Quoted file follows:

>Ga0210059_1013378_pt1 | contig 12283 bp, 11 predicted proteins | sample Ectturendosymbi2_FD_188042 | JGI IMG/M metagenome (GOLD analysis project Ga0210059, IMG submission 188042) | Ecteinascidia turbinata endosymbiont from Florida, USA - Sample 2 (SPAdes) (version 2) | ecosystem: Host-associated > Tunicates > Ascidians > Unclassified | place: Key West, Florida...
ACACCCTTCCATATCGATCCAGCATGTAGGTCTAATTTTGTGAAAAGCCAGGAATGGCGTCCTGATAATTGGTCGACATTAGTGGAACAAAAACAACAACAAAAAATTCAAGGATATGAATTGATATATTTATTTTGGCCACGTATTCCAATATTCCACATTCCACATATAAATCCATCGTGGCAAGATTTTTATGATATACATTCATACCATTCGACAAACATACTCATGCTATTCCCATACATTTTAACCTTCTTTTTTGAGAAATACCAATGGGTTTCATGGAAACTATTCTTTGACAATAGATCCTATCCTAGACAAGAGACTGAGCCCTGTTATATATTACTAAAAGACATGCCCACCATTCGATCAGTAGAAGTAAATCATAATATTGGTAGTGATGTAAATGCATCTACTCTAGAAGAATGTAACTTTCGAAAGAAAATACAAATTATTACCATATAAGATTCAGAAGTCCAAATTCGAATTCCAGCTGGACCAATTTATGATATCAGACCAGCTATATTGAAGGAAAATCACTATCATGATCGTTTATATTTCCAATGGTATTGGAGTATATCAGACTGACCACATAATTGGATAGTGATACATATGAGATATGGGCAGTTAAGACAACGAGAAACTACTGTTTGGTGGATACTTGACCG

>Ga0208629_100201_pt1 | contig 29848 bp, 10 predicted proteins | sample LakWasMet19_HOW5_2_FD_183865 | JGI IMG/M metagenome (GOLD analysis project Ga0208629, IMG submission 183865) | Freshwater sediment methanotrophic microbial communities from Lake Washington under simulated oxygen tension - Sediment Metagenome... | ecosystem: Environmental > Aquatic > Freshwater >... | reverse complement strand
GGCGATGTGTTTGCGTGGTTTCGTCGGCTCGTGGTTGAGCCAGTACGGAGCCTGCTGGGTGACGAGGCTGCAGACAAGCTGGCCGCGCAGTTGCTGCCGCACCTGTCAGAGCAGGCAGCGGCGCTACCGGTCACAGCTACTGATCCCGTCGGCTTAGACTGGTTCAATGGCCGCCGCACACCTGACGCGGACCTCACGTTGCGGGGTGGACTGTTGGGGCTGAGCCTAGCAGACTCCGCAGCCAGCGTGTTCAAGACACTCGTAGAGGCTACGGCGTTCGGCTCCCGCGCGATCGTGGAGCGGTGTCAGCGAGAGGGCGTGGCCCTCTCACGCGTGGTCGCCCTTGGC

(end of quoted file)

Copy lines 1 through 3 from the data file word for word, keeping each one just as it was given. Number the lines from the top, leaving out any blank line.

>Ga0210059_1013378_pt1 | contig 12283 bp, 11 predicted proteins | sample Ectturendosymbi2_FD_188042 | JGI IMG/M metagenome (GOLD analysis project Ga0210059, IMG submission 188042) | Ecteinascidia turbinata endosymbiont from Florida, USA - Sample 2 (SPAdes) (version 2) | ecosystem: Host-associated > Tunicates > Ascidians > Unclassified | place: Key West, Florida...
ACACCCTTCCATATCGATCCAGCATGTAGGTCTAATTTTGTGAAAAGCCAGGAATGGCGTCCTGATAATTGGTCGACATTAGTGGAACAAAAACAACAACAAAAAATTCAAGGATATGAATTGATATATTTATTTTGGCCACGTATTCCAATATTCCACATTCCACATATAAATCCATCGTGGCAAGATTTTTATGATATACATTCATACCATTCGACAAACATACTCATGCTATTCCCATACATTTTAACCTTCTTTTTTGAGAAATACCAATGGGTTTCATGGAAACTATTCTTTGACAATAGATCCTATCCTAGACAAGAGACTGAGCCCTGTTATATATTACTAAAAGACATGCCCACCATTCGATCAGTAGAAGTAAATCATAATATTGGTAGTGATGTAAATGCATCTACTCTAGAAGAATGTAACTTTCGAAAGAAAATACAAATTATTACCATATAAGATTCAGAAGTCCAAATTCGAATTCCAGCTGGACCAATTTATGATATCAGACCAGCTATATTGAAGGAAAATCACTATCATGATCGTTTATATTTCCAATGGTATTGGAGTATATCAGACTGACCACATAATTGGATAGTGATACATATGAGATATGGGCAGTTAAGACAACGAGAAACTACTGTTTGGTGGATACTTGACCG

>Ga0208629_100201_pt1 | contig 29848 bp, 10 predicted proteins | sample LakWasMet19_HOW5_2_FD_183865 | JGI IMG/M metagenome (GOLD analysis project Ga0208629, IMG submission 183865) | Freshwater sediment methanotrophic microbial communities from Lake Washington under simulated oxygen tension - Sediment Metagenome... | ecosystem: Environmental > Aquatic > Freshwater >... | reverse complement strand